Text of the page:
Evolutionary approaches to knowledge

This page, for technically-minded readers, goes into detail on how evolutionary ideas can help Crime Scientists and advanced practitioners to think differently – and hopefully to be stimulated to generate a greater variety of research possibilities, and proposals and designs for action.

Two perspectives are introduced, representing the two branches of ‘evolutionary epistemology‘:

  • The evolutionary epistemology of theories – giving a new angle on the What Works/ Evidence-Based Policing movement
  • The evolutionary epistemology of cognitive mechanisms – the evolution of rationality

Evolutionary epistemology

  • In the first role, trial and error learning and the evolution of scientific theories are themselves construed as selection processes. Donald Campbell (e.g. 1974) developed this approach, drawing on Popper. According to Campbell, only those theories which best fit the empirical data and/or are used to create practical things that work, survive and continue to evolve as part of a cultural lineage; those that fail to meet these criteria, do not.
  • In the second role, natural selection concerns the generation and maintenance of the reliability of our senses and cognitive mechanisms, as well as the adaptive fit between those mechanisms and the world.

Evolutionary epistemology of theories – what works

Evolutionary epistemology of cognitive mechanisms – Evolution of rationality

  • What are the particular triggers in the social and/or physical environment that might precipitate criminal behaviour, and once the criminal is ready to offend? How might they affect criminal decision-making? How might this differ for hot versus cool decision-processes?
  • How are risk, effort and reward preferences primed? What is risky, what effortful and what rewarding, as a function of evolutionary history as opposed to other more recent, developmental, influences? How flexible is that priming during development and maturity?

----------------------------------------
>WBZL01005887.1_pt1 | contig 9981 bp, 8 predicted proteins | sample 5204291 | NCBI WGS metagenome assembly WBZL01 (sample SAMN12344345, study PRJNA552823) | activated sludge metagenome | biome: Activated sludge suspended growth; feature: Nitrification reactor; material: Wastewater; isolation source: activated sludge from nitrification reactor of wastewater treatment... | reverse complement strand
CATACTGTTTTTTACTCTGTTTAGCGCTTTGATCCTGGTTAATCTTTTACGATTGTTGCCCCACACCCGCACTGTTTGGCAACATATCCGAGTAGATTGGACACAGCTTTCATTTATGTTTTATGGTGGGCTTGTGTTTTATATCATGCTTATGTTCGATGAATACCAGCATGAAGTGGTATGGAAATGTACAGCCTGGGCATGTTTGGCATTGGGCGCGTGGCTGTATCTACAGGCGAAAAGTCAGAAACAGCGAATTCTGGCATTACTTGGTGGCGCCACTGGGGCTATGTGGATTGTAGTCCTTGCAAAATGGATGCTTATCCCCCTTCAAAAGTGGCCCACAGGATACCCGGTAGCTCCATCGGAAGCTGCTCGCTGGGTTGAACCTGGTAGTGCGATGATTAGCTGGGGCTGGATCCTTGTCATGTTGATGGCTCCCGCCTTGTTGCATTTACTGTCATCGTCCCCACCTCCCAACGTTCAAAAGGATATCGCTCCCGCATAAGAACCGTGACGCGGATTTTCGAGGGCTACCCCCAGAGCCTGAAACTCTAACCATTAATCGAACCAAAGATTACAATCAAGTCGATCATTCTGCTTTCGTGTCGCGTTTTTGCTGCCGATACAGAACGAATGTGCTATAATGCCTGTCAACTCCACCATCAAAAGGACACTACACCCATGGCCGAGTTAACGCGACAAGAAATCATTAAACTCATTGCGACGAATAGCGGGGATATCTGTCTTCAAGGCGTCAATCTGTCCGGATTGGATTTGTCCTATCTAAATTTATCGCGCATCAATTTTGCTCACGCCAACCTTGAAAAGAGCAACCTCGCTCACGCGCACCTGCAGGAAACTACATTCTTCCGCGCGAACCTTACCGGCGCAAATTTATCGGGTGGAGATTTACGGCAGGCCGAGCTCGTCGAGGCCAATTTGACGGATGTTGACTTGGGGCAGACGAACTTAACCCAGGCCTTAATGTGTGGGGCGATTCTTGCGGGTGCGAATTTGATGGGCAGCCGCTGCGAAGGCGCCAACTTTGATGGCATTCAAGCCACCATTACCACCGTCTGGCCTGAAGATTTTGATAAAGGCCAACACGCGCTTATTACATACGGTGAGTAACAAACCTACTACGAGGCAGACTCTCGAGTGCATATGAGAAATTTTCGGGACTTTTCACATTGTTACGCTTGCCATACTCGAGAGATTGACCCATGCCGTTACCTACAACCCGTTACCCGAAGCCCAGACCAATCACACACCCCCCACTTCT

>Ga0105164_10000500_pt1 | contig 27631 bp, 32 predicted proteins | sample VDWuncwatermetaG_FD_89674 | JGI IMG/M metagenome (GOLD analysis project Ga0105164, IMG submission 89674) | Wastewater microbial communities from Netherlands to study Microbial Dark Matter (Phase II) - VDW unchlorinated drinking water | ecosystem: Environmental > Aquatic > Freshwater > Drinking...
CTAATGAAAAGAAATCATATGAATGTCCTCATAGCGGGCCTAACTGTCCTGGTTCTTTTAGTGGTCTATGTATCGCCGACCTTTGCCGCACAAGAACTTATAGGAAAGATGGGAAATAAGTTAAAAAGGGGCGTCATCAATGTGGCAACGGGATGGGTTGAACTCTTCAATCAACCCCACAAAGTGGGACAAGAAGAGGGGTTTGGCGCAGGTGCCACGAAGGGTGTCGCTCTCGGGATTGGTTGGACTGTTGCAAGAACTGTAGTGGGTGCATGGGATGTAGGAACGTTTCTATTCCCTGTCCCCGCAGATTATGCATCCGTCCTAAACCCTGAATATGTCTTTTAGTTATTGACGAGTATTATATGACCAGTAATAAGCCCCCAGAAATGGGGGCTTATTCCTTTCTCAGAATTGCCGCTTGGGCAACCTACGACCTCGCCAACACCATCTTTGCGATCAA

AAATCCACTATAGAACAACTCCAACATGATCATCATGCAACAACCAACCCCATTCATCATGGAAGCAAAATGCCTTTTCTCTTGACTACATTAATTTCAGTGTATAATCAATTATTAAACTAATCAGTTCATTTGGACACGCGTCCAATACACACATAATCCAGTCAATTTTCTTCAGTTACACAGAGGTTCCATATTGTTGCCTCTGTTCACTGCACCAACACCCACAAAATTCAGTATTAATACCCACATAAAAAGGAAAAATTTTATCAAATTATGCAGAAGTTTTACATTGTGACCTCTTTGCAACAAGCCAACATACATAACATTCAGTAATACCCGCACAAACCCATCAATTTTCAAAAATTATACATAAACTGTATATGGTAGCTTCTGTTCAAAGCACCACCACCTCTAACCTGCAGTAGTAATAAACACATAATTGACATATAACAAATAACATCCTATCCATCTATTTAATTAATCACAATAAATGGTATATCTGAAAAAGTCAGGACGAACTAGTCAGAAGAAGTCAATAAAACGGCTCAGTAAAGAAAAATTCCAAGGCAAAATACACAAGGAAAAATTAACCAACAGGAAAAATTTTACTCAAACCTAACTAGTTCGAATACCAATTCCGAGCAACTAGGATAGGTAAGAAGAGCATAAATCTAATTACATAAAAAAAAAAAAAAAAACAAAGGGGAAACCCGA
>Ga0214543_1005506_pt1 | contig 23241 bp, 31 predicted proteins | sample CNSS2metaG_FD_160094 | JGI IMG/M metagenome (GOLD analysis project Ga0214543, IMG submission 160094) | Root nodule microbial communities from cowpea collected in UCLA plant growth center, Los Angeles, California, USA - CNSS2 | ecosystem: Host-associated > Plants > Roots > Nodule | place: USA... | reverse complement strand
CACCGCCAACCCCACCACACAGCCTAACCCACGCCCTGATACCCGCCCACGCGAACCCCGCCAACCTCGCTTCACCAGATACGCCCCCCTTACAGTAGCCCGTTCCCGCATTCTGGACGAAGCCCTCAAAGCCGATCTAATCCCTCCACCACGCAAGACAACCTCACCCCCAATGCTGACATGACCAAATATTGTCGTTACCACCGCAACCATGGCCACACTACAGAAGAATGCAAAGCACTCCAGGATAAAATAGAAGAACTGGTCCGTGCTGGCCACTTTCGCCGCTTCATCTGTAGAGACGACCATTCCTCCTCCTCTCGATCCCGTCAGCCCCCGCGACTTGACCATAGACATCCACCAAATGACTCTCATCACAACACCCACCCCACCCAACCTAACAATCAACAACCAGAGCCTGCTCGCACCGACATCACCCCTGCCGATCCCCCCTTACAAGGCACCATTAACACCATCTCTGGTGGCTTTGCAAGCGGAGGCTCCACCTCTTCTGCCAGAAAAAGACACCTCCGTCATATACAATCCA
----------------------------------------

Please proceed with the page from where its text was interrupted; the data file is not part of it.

• How has the very capacity for assessing risk, effort and reward, and for integrating these through decisions, evolved in, say, foraging behaviour? Has evolutionary history left its imprint on these? Does it make a difference whether inherited massive modularity, heuristics or general-purpose rationality underlie decision-making?
  • How far can we continue to treat the risk, effort and reward columns of the 25 Techniques of situational crime prevention as universals rigidly applicable across all crime situations, or differing contextually by their triggering stimuli and/or their perception/estimation processes as these have evolved biologically, culturally or through individual-level learning?
  • Should we be investigating team reasoning in co-offending and organised crime?
  • Should we consider imitation as an alternative/complementary source for criminal behaviour to rational choice?
  • What factors influence the development and the shape of rationality in individuals, especially but not exclusively during adolescence? Are any of these sensitivity factors evolutionarily-informed? Do they relate differently to strategic versus tactical criminal decisions?
  • Does (criminal) rationality differ between small- and large-world decisions, and do the latter inform studies of criminal innovation?
  • Are there wider evolutionary influences we should consider on the performance of the executive control system? What implications do these have for crimes usually committed under low self-control versus high self-control?
  • Should we look further into whether the concepts of niche construction and its mirror image adaptive preference can be applied to Crime Science, e.g. on corruption, our understanding of opportunity and (non)displacement?